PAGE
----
Each winter, an estimated 20,000 gray whales travel the 6,000 miles from the chilly waters of Alaska to the balmy bays of Mexico. Come spring, when the water warms, the whales travel back north again. (And you thought your commute was bad.)
The gray whales make the trek to Alaska to the feeding grounds of the Bering Sea to feast on millions of tiny crustaceans — a delicacy in the gray whale world — before traveling south to the warmer temperatures for mating season. Once their newly birthed calves are strong enough, they make their way back to begin the process all over again.
And the gray whales aren’t alone in their seasonal travels: Humpbacks, dolphins, blue whales, and orcas all make the coastal trip north and south each year. And thankfully for sightseers, catching a glimpse of their journey off the California coast is easier than ever.
Each section of California has its own unique sightings and optimal times to go. We’ve listed a few tips and tricks to help (almost) guarantee spotting a whale or two below.
“We have cruises year-round, every day. So, I do not believe there is a best time of year to come out whale watching in Southern California. Though we do have different species of cetaceans that come into the area during certain times of the year,” said Wesley Turner, a marine science educator with Newport Landing Whale Watching in Newport Beach, California.
If you’re interested in gray whales, humpback whales, dolphins, and sea lions, Turner suggests coming down to Southern California any time between January and April. For blue whales and finback whales, try May through September. And for minke whales, come October through December.
“I always suggest going in the gray whale season,” Turner said, “because there are so many whales coming by our harbor each day the chances are excellent to see something.”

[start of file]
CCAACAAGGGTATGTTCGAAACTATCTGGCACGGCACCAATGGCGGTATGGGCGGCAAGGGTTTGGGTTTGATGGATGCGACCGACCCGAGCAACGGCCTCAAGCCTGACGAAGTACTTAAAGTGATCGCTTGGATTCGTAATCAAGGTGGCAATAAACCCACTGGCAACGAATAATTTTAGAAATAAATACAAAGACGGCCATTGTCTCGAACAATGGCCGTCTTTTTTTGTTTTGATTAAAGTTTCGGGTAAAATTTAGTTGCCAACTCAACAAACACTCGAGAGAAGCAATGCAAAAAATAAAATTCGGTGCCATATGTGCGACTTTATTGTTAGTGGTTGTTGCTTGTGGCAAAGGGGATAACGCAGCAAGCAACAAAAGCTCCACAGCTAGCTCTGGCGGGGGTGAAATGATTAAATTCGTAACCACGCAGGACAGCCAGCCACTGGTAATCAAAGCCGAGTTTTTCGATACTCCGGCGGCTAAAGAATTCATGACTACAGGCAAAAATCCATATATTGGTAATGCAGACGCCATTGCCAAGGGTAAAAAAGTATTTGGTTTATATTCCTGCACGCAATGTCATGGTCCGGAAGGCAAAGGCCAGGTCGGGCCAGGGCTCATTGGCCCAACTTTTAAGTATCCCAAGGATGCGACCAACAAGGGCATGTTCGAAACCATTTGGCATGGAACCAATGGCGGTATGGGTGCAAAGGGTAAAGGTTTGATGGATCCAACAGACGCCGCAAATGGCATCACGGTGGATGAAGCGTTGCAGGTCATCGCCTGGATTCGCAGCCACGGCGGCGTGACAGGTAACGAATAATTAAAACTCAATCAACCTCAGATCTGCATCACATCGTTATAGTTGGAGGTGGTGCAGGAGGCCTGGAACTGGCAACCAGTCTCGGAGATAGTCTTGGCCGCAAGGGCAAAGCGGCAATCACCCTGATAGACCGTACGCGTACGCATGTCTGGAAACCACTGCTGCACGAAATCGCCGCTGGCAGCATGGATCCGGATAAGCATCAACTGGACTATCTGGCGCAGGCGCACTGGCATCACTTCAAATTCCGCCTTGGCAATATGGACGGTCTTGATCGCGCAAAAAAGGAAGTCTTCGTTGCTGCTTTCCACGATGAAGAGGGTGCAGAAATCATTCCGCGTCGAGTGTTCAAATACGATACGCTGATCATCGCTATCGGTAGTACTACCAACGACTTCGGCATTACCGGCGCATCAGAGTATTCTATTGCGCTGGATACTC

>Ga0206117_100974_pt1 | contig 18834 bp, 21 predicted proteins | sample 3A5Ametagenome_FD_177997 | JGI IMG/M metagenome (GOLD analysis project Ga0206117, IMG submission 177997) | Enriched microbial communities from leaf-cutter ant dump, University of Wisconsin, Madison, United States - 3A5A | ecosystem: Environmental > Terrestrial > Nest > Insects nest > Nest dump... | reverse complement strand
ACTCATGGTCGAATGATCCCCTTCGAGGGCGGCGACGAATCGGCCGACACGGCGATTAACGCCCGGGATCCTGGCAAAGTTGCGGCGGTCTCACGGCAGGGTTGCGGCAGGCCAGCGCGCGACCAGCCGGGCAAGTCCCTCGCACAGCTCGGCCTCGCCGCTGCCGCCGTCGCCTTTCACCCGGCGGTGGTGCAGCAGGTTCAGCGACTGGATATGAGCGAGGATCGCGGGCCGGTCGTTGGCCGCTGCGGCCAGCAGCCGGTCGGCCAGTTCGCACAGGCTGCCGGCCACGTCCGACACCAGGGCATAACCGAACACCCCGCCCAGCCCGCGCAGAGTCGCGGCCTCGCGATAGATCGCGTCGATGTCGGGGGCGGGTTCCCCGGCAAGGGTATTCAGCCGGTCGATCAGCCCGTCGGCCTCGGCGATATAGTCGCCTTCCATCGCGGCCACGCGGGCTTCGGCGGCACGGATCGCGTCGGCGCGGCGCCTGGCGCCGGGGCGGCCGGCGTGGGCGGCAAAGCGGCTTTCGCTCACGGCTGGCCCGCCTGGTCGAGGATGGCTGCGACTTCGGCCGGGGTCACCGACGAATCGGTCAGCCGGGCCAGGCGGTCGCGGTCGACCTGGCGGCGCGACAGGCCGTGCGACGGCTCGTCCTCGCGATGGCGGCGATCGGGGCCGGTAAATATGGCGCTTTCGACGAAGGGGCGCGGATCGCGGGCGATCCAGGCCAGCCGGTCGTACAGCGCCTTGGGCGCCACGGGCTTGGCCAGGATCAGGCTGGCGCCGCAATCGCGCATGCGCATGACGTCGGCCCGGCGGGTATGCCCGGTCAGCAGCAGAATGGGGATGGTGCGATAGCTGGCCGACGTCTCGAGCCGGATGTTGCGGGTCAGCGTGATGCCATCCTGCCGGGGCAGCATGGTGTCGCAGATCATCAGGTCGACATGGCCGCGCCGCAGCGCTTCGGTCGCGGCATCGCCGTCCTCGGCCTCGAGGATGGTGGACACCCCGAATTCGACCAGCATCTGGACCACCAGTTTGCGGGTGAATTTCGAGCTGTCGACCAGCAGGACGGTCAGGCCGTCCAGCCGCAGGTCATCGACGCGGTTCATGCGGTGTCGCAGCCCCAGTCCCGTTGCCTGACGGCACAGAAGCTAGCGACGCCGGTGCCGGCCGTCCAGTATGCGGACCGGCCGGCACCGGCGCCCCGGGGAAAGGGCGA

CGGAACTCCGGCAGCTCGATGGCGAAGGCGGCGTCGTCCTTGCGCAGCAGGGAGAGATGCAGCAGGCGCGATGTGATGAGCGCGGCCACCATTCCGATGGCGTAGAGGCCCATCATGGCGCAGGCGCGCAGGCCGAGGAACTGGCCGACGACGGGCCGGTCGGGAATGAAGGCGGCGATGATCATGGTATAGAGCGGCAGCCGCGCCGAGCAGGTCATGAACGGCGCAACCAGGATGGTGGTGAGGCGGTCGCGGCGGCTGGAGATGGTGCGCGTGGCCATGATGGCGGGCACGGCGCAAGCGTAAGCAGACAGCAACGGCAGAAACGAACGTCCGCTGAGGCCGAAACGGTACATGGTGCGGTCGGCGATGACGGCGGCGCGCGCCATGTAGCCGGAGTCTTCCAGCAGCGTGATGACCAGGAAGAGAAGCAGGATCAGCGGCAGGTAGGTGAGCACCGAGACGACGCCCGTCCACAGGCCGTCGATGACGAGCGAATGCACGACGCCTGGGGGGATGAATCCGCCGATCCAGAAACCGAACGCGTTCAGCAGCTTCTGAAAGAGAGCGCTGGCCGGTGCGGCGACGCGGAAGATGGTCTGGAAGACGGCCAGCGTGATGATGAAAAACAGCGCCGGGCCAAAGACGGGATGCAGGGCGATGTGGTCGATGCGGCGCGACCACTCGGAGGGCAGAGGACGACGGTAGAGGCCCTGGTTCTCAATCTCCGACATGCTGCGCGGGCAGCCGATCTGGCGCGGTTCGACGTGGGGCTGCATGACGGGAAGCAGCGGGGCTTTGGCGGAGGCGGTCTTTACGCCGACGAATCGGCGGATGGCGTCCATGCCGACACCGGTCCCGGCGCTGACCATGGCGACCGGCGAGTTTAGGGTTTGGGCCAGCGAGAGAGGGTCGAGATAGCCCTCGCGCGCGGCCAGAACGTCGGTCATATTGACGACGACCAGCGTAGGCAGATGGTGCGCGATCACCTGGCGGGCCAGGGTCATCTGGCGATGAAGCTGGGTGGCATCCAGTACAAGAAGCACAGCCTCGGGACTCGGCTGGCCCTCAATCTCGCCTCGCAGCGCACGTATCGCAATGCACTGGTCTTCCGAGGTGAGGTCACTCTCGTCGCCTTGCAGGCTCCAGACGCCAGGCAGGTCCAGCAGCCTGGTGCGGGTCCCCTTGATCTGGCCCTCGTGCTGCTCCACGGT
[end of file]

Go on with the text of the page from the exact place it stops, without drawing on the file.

There may be no better spot to catch a whale sighting than Monterey Bay, California. Thanks to its uniquely cold one-mile-deep submarine canyon, Monterey is a hotbed of whale and marine mammal activity.
And thanks to the canyon’s offshore location, getting on a boat to spot a whale isn’t a necessity. Simply drive south along the stunning Big Sur coast, look out your window, and stop along the way. The high vantage point makes it ideal for spotting a pod swimming through.
Or, if you’re looking to get closer to the passing group of cetaceans, book one of the daily four-hour excursions offered by Monterey Bay Whale Watch, a company owned and operated by Nancy Black, a marine biologist who has worked with whales for more than 25 years. There is a marine biologist aboard every trip to ensure all your questions will be answered.
Very rarely will a whale venture into the San Francisco Bay. Instead of waiting for the whales to swim under the Golden Gate Bridge, travel to the Gulf of the Farallones, a 3,295-square-mile marine sanctuary 25 miles off the coast.
“Due to a high degree of wind-driven upwelling, there is a ready supply of nutrients to surface waters and the California Current ecosystem is one of the most biologically productive regions in the world," the sanctuary’s site says.
The area provides breeding and feeding grounds for more than 25 endangered or threatened species including blue, gray, and humpback whales, a variety of seals, Pacific white-sided dolphins, and sea lions. It’s also home to one of the most significant white shark populations on the planet, so you’ll likely spot something amazing when you visit. SF Bay Whale Watching will take visitors as close to the action as possible as part of its six-hour tour every Saturday and Sunday.
And for the more adventurous folks, the Outdoor Adventure Club offers guided whale watching kayak tours out of Davenport Landing, located about 90 minutes south of San Francisco.
In Northern California, your best time to spot gray whales and orcas is December to May. For humpbacks, visit May through November, and for blue whales, the largest animal on Earth, plan your stay sometime between July and October.
No matter where you go to visit one of nature’s most precious animals, Turner suggest being prepared for the elements. “We suggest passengers wear layers they can take off or put on to accommodate the temperature since it fluctuates during trips,” he said. “Guests should bring sunglasses, hats, and sunscreen. If anyone tends to get seasick, pill medications or motion patches are recommended.”
Beyond the right clothing, it’s also key to bring the right attitude. While most vessels' trips offer refunds if you don’t spot any whales, it’s still important to know that these are wild animals. But, as Turner said, 2017 may be the best chance ever to spot several different species of whales.
“We have seen over 900 sightings of gray whales since January and still counting. I feel this year’s gray whale migration has been the best yet,” he said. “With the increase in their population, we saw more mom/calf pairs than the past years. There have been numerous accounts of megapods of common dolphins seen right off our shore, the count to this date is at 40,000 individuals.”